Hand Therapy Exercise Device
Patients that undergo hand surgeries requiring tendon repair often face difficulties regaining normal hand function. Among the potential problems encountered is decreased mobility, brought on by tendon adhesions, swelling, and tendon/ligament contractures. These are common undesirable effects of postoperative immobilization that reduce hand functionality and occasionally require secondary surgeries.
Fig. 1. Types of Therapy Exercises
Tendon gliding exercises that break up unwanted scar tissue are standard practice during postoperative hand rehabilitation, and have improved patient prognosis. A typical set of exercises is shown in Fig. 1, used by therapists to move the patient’s finger through six distinct positions, each targeting a different set of tendons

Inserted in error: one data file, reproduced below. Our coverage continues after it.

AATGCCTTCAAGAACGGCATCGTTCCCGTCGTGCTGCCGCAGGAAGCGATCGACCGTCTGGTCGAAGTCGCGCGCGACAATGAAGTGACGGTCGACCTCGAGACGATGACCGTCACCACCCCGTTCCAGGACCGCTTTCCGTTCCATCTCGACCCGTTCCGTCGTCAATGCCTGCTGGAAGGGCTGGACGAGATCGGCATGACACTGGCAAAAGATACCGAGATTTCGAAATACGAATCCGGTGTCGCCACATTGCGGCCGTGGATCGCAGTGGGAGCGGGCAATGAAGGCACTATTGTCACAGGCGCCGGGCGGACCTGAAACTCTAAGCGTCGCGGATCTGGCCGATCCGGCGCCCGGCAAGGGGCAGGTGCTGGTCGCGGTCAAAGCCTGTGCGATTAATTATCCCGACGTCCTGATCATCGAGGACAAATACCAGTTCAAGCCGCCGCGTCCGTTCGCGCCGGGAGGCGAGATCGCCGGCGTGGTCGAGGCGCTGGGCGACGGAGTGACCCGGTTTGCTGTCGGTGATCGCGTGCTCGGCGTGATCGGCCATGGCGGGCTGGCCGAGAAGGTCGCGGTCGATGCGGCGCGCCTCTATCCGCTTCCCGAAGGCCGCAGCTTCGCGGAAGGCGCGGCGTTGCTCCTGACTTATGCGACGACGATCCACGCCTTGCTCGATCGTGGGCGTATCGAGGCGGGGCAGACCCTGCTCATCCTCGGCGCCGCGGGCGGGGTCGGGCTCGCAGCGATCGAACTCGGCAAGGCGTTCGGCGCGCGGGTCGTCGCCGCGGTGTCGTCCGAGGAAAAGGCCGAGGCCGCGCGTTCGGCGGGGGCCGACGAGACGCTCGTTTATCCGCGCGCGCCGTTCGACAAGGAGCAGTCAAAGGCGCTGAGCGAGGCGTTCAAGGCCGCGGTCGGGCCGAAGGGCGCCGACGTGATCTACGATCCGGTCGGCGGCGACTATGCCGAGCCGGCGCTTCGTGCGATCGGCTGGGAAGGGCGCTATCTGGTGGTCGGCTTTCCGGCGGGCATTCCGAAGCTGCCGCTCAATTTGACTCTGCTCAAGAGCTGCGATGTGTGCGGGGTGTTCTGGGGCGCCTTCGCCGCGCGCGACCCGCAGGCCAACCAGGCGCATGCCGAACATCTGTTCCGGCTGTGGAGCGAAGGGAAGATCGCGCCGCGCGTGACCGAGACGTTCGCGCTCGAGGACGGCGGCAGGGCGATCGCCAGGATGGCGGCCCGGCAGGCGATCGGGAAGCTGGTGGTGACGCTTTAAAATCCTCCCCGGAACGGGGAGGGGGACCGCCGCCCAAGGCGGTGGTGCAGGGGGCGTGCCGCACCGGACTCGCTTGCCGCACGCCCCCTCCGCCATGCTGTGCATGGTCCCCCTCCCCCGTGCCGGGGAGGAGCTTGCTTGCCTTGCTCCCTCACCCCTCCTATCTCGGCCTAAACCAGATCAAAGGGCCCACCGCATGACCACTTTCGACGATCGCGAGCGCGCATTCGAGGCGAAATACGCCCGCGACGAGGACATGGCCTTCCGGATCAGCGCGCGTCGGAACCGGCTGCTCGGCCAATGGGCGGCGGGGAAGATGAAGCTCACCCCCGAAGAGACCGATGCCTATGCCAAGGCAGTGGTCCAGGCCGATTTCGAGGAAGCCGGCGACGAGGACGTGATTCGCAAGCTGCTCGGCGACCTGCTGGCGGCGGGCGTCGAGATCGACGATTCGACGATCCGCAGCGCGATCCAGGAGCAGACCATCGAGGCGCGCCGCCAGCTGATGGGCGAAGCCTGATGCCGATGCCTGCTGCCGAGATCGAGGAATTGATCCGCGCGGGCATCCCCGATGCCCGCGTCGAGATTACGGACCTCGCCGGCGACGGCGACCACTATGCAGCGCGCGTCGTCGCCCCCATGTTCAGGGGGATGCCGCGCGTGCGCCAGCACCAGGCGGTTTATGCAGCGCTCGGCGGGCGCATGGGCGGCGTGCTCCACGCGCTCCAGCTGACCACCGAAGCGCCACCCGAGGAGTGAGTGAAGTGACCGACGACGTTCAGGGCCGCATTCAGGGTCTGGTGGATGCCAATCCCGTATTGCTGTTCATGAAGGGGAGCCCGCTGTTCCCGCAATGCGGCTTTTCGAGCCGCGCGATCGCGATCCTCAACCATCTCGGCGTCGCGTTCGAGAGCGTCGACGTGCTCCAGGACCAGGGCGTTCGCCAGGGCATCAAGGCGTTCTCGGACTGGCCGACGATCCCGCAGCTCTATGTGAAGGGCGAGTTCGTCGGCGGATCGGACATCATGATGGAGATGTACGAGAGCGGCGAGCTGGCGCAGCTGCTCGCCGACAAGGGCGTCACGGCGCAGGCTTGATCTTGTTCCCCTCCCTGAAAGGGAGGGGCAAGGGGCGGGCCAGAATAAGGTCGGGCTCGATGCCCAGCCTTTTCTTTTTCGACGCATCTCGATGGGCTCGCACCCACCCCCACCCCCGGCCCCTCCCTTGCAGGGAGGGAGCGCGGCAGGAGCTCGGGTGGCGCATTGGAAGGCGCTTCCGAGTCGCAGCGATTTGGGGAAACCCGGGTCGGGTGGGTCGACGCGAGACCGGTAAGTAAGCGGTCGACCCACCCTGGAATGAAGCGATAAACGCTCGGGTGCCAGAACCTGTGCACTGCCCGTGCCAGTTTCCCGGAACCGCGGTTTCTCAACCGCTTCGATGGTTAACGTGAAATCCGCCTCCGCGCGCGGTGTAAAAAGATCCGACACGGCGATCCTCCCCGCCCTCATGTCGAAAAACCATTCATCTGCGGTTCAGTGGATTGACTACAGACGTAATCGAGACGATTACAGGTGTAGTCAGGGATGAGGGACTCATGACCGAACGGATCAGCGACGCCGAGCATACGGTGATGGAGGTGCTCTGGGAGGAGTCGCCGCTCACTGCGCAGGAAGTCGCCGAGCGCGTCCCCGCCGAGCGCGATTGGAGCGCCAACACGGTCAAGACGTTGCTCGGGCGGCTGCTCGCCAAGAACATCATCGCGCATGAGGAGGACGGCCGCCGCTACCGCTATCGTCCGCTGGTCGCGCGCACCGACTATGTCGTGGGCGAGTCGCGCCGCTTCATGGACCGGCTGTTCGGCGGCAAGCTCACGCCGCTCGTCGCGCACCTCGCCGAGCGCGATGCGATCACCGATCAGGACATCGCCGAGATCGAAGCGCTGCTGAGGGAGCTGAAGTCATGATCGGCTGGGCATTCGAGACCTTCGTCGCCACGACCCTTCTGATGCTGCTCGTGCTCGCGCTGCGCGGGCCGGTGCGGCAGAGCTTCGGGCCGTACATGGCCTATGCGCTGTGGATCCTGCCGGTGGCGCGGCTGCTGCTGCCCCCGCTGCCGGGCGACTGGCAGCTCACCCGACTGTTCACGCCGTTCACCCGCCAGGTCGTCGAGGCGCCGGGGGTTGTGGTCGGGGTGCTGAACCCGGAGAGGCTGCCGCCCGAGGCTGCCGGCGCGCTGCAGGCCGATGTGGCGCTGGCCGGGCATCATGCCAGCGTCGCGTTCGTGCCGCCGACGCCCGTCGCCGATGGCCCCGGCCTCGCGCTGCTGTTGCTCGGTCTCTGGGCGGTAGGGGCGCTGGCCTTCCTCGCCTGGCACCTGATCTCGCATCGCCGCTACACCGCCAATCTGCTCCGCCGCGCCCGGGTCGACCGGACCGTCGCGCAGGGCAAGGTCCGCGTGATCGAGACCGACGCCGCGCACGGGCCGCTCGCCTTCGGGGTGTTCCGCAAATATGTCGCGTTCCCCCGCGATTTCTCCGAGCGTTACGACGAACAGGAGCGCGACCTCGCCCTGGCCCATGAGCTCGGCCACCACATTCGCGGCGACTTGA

This project seeks to develop a cable-driven hand exoskeleton that is capable of mimicking tendon gliding biomechanics and automating all six therapy exercises (Fig. 2). The exoskeleton also adopts a simplified actuation mechanism that reduces the number of active components by using passive return elements.